Leave a comment:


  • Mike90
    replied
    I'm going way back to Smokey Joe Wood. His 1912 season is the stuff of legends (34-5, 344 innings, 1.91 ERA, league-leading 10 shutouts, 5th in MVP voting), and he was huge in 1911 (23 wins in 276 innings and an ERA of 2.02, 3rd in AL) and 1915 (15-5 with league-leading 1.49 ERA).

    He had 4 seasons where his ERA was over 50% better than the park-adjusted league average. That is amazing pitching. Too bad he got injured and finished with only 117 wins.

    Leave a comment:


  • digglahhh
    replied
    Originally posted by Paul Wendt View Post
    Juan Gonzalez? Which seasons do you have in mind? His position was slugger and I don't see how he was a greater one than Mo Vaughn, not to mention a match for Albert Belle. Every generation has a few players with peak performances as good as Gonzalez and Vaughn, who are not in the Hall of Fame.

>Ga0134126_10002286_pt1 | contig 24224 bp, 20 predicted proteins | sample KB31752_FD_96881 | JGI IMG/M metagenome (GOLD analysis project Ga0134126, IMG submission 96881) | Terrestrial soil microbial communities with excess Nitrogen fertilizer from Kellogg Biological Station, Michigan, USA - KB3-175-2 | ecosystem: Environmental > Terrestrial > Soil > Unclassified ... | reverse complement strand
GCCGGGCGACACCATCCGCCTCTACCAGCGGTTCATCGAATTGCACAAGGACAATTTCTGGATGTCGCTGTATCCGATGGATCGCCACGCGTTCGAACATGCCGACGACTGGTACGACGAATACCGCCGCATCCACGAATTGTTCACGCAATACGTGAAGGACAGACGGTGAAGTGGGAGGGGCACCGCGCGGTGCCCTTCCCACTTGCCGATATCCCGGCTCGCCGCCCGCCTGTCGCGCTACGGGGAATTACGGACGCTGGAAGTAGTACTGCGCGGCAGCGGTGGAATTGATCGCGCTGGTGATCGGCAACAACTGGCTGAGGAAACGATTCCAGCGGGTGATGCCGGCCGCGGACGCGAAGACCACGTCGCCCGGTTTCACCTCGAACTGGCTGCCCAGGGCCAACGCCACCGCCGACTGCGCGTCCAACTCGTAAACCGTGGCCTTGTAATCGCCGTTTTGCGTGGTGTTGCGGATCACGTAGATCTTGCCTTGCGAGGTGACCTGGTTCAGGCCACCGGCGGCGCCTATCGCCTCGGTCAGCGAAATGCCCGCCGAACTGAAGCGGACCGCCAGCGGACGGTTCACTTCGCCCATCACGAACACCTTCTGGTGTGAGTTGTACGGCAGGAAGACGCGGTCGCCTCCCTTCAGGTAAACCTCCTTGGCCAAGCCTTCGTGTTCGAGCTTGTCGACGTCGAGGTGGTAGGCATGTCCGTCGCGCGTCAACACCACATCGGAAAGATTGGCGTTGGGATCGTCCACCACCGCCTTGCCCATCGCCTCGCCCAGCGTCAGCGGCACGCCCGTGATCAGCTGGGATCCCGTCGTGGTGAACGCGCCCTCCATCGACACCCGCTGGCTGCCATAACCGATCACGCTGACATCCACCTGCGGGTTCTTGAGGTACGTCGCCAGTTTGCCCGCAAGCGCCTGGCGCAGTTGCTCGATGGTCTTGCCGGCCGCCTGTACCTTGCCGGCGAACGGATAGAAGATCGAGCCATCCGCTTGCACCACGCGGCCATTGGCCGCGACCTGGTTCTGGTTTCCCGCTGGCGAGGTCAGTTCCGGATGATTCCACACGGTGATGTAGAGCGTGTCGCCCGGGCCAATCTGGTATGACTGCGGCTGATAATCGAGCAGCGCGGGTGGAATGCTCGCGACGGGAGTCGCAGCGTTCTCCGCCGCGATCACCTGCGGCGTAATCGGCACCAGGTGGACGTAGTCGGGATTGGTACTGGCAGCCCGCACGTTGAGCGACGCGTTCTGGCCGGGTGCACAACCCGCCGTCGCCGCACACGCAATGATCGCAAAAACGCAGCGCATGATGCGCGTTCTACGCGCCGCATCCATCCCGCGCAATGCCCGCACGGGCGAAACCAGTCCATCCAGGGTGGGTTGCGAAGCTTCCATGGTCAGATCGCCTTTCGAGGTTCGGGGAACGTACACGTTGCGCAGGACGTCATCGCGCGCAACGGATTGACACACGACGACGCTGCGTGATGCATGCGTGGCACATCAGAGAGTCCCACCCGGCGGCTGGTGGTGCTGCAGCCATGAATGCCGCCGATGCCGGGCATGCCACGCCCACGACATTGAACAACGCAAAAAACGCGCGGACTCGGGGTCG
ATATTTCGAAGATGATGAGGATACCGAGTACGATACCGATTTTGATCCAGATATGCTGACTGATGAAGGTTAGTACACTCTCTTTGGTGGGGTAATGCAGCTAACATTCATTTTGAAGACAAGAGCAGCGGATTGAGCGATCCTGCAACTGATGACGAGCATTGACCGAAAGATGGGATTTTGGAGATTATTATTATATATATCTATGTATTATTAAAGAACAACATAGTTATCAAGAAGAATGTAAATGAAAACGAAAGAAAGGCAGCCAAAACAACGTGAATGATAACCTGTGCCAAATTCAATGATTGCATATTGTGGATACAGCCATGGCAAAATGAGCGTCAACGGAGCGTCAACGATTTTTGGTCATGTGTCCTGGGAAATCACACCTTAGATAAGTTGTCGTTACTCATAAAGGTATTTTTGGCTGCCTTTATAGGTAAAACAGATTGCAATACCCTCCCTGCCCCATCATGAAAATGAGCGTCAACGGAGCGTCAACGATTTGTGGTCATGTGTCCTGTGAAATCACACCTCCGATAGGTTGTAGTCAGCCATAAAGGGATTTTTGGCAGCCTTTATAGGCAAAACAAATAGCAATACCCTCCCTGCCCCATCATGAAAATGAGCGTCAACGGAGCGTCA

Other poster must be going simply by triple crown stats, by which Juan Gone is incredibly impressive.

    I'm probably going to go with Dick Allen. From '64-'74 Allen was basically Hank Aaron at the plate.

    OPS + by year '64-'74

    Aaron Allen
    153 162
    160 145
    142 181
    168 174
    153 160
    177 165
    148 145
    194 151
    147 199
    177 175 (partial season)
    126 164

    Of course Allen was far less durable, and Aaron was a better all around player.

    Leave a comment: